Kate also remembers many pleasant days. She had a happy childhood in Alexandria, Virginia, playing soccer and having good times with friends. She carries fond memories of two years in Ireland, when her father taught American history at the University of Limerick. She learned to ride horses in Ireland and performed in a teen production of the musical “Godspell.” This whetted her appetite for theater. She performed as a student at Washington College in Maryland, and later in Chicago.
Kate is now an international speaker who travels the country and the world to share stories of her life as patient and caregiver. She is on a mission to inspire audiences by sharing reflections on the miracle of her recovery.
A belief in miracles is embedded in our Judeo-Christian tradition. When the Israelites flee from persecution in Egypt, the Red Sea parts to let them through safely, then closes on the Pharaoh’s army in pursuit. Water gushes from the rock when Moses strikes it to with his staff, and manna falls from heaven to feed fugitives in the barren desert.
Jesus is born of a virgin. When he dies on the cross, darkness falls at noon, as prophesied in the Book of Isaiah. Jesus turns water into wine, and is resurrected after death.
In his book “Miracles,” C.S. Lewis writes:
“Nothing can seem extraordinary until you have discovered what is ordinary. Belief in miracles, far from depending on an ignorance of the laws of nature, is only possible insofar as these laws are known. For this reason, the question of whether miracles occur can never be answered simply by experience. Every event which might claim to be a miracle, in the last resort, is something presented to our senses, something seen, heard, touched, smelled or tasted.
“And our senses are not infallible. If anything extraordinary seems to have happened, we can always say that we have been the victims of an illusion. If we hold a philosophy which excludes the supernatural, this is what we always shall say. What we learn from experience depends on the kind of philosophy we bring to the experience. It is therefore useless to appeal to experience before we have settled, as well as we can, the philosophical question… Miracles do not, in fact, break the laws of nature… In science we have been reading only the notes to a poem; in Christianity, we find the poem itself.”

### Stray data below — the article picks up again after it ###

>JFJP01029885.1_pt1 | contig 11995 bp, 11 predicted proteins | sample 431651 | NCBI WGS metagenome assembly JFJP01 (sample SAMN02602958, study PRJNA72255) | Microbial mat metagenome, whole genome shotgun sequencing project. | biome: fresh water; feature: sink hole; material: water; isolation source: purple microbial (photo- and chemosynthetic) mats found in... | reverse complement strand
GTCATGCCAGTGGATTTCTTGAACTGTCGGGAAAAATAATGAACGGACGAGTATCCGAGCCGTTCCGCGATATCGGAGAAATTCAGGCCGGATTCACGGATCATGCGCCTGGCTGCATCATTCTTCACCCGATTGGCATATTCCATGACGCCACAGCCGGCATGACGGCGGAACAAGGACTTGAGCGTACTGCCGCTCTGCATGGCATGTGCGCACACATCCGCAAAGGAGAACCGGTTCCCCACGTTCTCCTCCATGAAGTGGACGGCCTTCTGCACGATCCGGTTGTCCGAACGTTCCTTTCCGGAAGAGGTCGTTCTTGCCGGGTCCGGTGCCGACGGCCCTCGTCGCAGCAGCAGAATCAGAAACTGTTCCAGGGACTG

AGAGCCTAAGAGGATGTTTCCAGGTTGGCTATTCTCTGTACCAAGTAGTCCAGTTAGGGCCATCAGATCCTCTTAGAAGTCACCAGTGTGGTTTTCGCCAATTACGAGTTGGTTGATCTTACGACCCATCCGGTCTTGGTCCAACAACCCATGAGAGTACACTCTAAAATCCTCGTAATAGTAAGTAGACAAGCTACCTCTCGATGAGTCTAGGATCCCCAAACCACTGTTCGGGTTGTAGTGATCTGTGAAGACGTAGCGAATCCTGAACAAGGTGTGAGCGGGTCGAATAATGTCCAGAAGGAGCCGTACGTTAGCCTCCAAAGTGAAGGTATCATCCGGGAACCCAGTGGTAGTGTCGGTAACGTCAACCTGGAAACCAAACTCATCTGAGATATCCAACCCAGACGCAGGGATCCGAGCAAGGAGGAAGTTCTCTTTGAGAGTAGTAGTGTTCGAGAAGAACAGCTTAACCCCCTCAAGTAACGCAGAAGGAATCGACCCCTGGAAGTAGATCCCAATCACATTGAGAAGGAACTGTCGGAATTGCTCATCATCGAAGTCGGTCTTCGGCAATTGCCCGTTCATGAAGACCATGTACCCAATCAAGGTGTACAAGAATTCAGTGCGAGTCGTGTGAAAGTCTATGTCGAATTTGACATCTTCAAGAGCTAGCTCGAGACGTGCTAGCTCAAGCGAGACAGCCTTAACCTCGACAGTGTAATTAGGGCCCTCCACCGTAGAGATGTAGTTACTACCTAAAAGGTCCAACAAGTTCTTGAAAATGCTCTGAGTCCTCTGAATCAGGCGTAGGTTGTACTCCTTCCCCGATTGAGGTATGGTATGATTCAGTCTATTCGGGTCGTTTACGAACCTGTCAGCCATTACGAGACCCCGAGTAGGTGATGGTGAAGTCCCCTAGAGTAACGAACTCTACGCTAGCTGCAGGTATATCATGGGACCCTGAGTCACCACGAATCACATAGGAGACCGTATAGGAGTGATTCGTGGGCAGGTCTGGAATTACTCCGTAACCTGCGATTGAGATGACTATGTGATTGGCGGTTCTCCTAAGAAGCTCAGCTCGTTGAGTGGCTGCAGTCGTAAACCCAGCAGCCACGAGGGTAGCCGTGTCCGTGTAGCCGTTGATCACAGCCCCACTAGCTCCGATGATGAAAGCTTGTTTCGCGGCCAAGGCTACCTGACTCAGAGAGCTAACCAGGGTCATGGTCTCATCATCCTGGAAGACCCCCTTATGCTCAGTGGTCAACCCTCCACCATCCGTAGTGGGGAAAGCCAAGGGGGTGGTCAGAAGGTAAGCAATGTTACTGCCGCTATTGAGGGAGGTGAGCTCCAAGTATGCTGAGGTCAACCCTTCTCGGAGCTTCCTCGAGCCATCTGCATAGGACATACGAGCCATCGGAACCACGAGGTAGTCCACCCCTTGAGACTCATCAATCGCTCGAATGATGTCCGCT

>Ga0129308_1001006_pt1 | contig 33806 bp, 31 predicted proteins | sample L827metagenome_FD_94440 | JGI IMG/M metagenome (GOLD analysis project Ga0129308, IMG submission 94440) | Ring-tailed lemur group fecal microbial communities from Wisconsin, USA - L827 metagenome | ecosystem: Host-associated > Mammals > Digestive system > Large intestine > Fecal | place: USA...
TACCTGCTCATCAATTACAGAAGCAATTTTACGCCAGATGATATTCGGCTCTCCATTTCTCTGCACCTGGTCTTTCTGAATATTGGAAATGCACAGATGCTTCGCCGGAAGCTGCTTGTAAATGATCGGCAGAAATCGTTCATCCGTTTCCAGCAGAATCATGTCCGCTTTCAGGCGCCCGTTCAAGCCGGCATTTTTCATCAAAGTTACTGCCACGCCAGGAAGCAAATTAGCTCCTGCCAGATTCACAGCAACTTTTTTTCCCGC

One need not be a Christian, nor a member of any organized religion, to believe in miracles or recognize that there is more to our existence and our world than man’s mind can understand. For many, life itself is an inexplicable material. Albert Einstein noted:
“Behind all the discernible concatenations, there remains something subtle, intangible and inexplicable. Veneration for this force is my religion. To that extent, I am, in point of fact, religious… Everyone who is seriously involved in the pursuit of science becomes convinced that a spirit is manifest in the laws of the universe—a spirit vastly superior to that of man… The divine reveals itself in the physical world.”
Kate Mahoney has provided us with a hopeful and inspirational memoir, one which is both moving and gives hope to all who face difficult moments in life. She is now a vivacious and accomplished young woman who is certain to make many positive contributions in our increasingly troubled world.